For example, maybe you’re interested in Linguistics because you’re a third culture kind, and have always struggled to get rid of your American accent in Portuguese, but your younger brother speaks without an accent. You want to explore the science behind language acquisition, as well as the human impact of language (culture, identity, language preservation). You’re potentially interested in becoming a translator one day, primarily to expand great works of literature across language barriers.

 

Or, maybe you’re interested in Psychology and Political Science because you’re fascinated by today’s polarized political climate. You want to understand why people hold the beliefs they do, and why voters act the way they do. One day, you hope to work on the campaigns of progressive candidates who support the causes you care about.

 

Secondly, a respondent to this question could dive more deeply into the topic itself, with less of a focus on career and future and more on how you think. You could begin with a hook that loops readers into the very marrow of your interest, perhaps with a personal anecdote. Then, you could fully nerd out on whatever your interest is, from fine art to molecular biology to Spanish Literature. In order to explain why you are drawn to this interest, you can discuss your chosen topic or idea in a way that truly showcases your particular passion.

 

For example, a student with an interest in evolutionary biology could note the field’s tendency to challenge common assumptions surrounding anything from the innateness of gender norms to the “why”’s of our biological realities, while an international relations aficionado could say that being raised in a bilingual household triggered a lifelong love of translation, not only of language but also of  social norms, and cultural phenomena, between differing worlds. 

  

Whatever your interest is, waste no space in diving right into the most specific details. Then, work to connect the details to future goals and interests. While a traditional “Why This Major” essay should include why you want to study that major at that specific school, you may not have any space, given the small word count. Luckily, the next question allows you to discuss how Yale can support your academic goals.

 

Short Answer 2

What is it about Yale that has led you to apply? (125 words or fewer)

This is a classic example of the “Why This College” essay. For this prompt, you’ll want to cite specific reasons Yale is a good fit to support your academic goals. You may also want to include any compelling extracurricular reasons, as college is not only about what you do in the classroom. 

 

Let’s go back to the example of the student who’s passionate about Psych and PoliSci. A specific Yale resource they might want to highlight is the PoliSci Department’s funding for students working on election campaigns. This funding allows students to develop and implement a campaign strategy related to their unique skills. For example, they might choose to create a social media campaign, using their knowledge of voter psychology. 

 

Aim to get just as granular in your essay, and do extensive research on resources at Yale. See our post How to Research a School for the “Why This College” essay if you don’t know where to start.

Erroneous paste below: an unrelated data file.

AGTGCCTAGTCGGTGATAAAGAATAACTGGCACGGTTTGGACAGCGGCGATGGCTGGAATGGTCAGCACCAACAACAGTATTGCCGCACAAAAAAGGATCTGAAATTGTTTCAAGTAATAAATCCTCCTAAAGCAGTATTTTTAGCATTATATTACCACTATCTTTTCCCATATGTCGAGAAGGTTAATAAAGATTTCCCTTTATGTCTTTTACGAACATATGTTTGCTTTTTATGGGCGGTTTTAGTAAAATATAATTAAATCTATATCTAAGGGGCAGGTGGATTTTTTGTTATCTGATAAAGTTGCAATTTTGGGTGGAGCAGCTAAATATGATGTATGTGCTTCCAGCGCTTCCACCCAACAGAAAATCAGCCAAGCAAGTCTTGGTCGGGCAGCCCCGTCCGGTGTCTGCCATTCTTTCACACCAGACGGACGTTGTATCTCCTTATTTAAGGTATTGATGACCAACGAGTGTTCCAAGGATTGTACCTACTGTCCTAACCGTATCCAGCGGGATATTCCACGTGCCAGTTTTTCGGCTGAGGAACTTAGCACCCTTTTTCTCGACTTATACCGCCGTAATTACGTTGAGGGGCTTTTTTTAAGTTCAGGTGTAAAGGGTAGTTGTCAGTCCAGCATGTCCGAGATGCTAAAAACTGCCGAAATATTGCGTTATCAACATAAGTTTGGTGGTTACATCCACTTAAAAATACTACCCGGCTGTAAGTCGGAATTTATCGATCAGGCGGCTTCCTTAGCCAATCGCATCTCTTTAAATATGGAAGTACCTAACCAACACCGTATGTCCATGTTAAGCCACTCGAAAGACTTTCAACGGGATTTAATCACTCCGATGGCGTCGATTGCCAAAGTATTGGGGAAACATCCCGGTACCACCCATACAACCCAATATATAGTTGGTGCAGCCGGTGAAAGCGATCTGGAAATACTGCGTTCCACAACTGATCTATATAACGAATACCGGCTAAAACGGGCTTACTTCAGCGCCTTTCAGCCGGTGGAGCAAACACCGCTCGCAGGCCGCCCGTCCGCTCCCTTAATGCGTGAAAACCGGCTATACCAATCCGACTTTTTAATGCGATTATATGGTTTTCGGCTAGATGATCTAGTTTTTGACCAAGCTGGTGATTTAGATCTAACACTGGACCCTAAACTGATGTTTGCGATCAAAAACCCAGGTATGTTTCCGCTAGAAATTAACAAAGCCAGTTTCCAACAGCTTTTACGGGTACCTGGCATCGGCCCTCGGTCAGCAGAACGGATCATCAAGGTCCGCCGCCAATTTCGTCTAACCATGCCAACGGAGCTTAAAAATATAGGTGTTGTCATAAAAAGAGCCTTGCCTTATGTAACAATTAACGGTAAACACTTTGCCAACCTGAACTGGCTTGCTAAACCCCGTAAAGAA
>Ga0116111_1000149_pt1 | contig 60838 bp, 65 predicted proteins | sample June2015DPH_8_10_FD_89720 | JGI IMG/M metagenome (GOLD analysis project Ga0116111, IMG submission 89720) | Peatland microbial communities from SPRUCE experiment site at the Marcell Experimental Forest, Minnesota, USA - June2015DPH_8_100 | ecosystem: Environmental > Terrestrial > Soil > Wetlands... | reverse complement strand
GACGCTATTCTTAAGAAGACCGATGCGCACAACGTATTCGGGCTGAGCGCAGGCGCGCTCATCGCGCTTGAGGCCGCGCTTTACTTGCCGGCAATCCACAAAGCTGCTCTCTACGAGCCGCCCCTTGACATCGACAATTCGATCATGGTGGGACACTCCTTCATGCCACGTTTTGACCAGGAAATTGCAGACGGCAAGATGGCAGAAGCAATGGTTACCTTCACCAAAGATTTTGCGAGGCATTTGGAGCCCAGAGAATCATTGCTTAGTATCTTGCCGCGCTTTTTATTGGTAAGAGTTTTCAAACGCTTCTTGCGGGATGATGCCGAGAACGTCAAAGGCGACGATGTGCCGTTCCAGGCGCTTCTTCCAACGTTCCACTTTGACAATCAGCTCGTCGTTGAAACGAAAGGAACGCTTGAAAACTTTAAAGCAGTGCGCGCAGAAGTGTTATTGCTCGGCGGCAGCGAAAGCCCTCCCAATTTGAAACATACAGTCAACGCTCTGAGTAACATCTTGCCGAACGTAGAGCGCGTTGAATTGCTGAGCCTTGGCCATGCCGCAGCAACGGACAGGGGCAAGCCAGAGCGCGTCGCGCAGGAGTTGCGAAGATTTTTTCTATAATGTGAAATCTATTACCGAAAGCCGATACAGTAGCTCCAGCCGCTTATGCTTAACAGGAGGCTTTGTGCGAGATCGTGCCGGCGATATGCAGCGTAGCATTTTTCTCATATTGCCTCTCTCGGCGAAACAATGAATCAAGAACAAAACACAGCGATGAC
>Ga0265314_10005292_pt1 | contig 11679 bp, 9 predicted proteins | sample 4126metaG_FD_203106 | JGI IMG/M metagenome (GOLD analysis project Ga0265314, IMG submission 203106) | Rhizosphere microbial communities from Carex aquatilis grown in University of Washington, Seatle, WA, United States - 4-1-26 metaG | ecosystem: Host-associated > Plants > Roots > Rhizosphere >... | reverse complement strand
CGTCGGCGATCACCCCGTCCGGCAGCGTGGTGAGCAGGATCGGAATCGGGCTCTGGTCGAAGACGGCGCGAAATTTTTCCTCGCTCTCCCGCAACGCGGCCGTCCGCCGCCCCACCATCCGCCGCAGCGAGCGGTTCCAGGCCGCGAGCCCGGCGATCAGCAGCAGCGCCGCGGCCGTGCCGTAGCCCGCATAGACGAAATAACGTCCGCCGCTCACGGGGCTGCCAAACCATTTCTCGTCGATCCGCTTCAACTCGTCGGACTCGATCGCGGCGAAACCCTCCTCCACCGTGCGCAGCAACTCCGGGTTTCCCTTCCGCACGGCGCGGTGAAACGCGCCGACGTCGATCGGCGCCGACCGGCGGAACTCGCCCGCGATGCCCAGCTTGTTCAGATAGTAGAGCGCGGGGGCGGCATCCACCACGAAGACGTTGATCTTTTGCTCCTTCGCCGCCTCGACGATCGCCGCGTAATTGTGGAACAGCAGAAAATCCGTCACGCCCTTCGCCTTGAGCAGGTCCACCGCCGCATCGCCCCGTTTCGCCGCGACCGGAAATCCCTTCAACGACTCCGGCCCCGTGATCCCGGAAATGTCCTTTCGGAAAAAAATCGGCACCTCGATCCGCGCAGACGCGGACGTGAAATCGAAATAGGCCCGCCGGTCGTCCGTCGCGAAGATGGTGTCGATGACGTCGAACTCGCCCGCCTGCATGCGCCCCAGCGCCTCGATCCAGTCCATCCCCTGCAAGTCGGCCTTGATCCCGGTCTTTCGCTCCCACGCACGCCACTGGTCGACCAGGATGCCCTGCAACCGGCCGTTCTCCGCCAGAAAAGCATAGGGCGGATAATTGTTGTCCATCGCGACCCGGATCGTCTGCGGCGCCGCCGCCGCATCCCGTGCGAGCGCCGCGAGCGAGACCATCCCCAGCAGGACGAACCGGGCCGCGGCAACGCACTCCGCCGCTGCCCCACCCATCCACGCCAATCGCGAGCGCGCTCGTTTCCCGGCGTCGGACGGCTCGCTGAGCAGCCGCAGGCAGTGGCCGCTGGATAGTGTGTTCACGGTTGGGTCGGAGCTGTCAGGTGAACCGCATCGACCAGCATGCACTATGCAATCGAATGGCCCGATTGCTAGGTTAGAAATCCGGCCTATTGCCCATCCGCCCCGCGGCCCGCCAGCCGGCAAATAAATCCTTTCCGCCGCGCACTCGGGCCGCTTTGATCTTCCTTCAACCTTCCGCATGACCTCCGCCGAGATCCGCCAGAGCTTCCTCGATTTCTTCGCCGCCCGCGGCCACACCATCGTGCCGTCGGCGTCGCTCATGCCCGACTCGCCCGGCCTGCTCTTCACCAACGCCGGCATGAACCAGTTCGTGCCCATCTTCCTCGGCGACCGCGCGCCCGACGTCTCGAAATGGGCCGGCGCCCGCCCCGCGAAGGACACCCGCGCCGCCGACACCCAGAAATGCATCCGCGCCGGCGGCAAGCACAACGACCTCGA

In an essay of only 125 words, you’ll likely only be able to mention 2-4 aspects of Yale that resonate with you. That’s totally okay! It’s better to show a deeper understanding of what Yale offers than to list a bunch of general characteristics. 

 

Under no circumstances should you mention anything vague that could apply to other schools, such as the location, prestige, or even a strong academic department. If you could copy and paste your essay for another school and just switch out the school name, that’s a sign that your essay isn’t specific enough. Take it to the next level; what courses, programs, organizations, or grants could support your goals? 

 

Common App and Coalition App Supplemental Questions

 

What inspires you? (200 characters, ~35 words)

 

This sounds a lot like “vision statements” that many business professionals write for themselves. The idea here is to give a concise summary of what drives you every day.

 

While brainstorming an answer to this question, it’s a good idea to think about how you would summarize your application in a few sentences. What are your recommenders saying about you? What do your classwork and extracurriculars demonstrate an interest in? What sentence instantly helps to combine the disparate elements of your application into a cohesive narrative? This should help guide an answer to the question that’s consistent with your overall application.

 

For example, maybe you’re passionate about competitive weightlifting and computer programming. You love the two very different activities because they allow you to constantly push your limits. You can always lift more, and create a more efficient program. Your response to this prompt might focus on your desire to continually improve yourself and what you’ve built.

 

Or, maybe the focus of your high school career was leadership and service. You served in Student Government, participated in Model UN, and started an organization to combat the food desert in your local community. In this case, you might write that working with governing bodies to enact meaningful change is what motivates you.